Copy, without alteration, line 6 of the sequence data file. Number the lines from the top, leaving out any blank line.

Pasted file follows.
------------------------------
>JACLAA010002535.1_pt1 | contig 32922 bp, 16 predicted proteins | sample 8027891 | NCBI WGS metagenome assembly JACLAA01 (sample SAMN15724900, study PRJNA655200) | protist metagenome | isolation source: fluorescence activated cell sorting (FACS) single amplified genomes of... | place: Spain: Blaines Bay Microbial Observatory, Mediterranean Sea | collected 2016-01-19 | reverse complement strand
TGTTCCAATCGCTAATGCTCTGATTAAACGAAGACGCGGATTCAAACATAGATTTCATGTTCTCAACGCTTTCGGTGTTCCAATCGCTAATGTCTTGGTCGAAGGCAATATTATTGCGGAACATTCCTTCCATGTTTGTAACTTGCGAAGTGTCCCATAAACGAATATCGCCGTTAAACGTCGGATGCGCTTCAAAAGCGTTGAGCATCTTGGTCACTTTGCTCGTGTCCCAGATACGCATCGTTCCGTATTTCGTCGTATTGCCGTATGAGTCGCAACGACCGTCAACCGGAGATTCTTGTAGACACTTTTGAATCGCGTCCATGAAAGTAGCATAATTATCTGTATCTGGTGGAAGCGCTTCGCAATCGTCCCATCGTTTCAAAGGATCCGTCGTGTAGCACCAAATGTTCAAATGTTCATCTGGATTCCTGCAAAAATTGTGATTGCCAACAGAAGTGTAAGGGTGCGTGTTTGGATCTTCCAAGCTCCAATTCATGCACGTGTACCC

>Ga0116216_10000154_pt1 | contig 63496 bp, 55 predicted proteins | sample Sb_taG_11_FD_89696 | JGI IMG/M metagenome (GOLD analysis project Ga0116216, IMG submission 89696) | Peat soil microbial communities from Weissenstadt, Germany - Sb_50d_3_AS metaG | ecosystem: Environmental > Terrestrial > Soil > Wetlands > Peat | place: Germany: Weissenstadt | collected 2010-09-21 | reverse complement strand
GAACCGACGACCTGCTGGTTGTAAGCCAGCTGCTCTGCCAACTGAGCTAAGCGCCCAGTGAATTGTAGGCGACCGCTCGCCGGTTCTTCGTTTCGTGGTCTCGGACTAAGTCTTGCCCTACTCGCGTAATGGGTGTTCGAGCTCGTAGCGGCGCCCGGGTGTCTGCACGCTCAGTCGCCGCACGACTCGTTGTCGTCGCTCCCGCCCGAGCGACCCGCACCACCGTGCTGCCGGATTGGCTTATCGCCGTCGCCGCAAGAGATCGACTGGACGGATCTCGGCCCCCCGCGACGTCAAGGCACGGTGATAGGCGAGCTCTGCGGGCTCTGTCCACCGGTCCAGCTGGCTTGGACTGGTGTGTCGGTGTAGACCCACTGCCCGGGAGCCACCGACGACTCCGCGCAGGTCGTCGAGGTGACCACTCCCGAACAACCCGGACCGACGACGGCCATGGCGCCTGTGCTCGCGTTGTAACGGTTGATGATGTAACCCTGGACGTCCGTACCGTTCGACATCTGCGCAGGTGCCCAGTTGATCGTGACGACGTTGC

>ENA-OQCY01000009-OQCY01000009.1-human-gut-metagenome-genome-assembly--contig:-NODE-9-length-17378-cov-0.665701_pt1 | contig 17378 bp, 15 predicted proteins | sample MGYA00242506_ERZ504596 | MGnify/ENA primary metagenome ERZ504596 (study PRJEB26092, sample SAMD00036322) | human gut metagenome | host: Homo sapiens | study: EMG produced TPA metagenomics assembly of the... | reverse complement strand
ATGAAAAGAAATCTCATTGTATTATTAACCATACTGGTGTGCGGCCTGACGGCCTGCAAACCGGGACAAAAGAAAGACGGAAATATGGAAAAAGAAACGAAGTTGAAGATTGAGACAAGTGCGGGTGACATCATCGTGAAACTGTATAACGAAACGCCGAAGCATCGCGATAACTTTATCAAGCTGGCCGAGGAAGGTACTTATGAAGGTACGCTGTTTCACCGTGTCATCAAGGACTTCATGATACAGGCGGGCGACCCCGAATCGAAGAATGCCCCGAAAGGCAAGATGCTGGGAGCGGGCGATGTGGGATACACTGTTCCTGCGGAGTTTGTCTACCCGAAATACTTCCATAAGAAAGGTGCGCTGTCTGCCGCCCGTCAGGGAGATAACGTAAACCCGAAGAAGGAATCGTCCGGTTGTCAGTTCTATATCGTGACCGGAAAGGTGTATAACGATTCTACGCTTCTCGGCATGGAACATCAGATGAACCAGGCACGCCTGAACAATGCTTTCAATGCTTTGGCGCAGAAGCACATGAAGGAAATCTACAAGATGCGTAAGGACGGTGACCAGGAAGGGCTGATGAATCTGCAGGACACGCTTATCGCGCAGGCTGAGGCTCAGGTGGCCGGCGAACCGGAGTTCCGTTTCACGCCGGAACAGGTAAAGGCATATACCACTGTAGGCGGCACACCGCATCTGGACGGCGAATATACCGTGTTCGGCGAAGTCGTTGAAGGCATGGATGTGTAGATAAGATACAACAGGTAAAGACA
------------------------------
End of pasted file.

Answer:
ATGAAAAGAAATCTCATTGTATTATTAACCATACTGGTGTGCGGCCTGACGGCCTGCAAACCGGGACAAAAGAAAGACGGAAATATGGAAAAAGAAACGAAGTTGAAGATTGAGACAAGTGCGGGTGACATCATCGTGAAACTGTATAACGAAACGCCGAAGCATCGCGATAACTTTATCAAGCTGGCCGAGGAAGGTACTTATGAAGGTACGCTGTTTCACCGTGTCATCAAGGACTTCATGATACAGGCGGGCGACCCCGAATCGAAGAATGCCCCGAAAGGCAAGATGCTGGGAGCGGGCGATGTGGGATACACTGTTCCTGCGGAGTTTGTCTACCCGAAATACTTCCATAAGAAAGGTGCGCTGTCTGCCGCCCGTCAGGGAGATAACGTAAACCCGAAGAAGGAATCGTCCGGTTGTCAGTTCTATATCGTGACCGGAAAGGTGTATAACGATTCTACGCTTCTCGGCATGGAACATCAGATGAACCAGGCACGCCTGAACAATGCTTTCAATGCTTTGGCGCAGAAGCACATGAAGGAAATCTACAAGATGCGTAAGGACGGTGACCAGGAAGGGCTGATGAATCTGCAGGACACGCTTATCGCGCAGGCTGAGGCTCAGGTGGCCGGCGAACCGGAGTTCCGTTTCACGCCGGAACAGGTAAAGGCATATACCACTGTAGGCGGCACACCGCATCTGGACGGCGAATATACCGTGTTCGGCGAAGTCGTTGAAGGCATGGATGTGTAGATAAGATACAACAGGTAAAGACA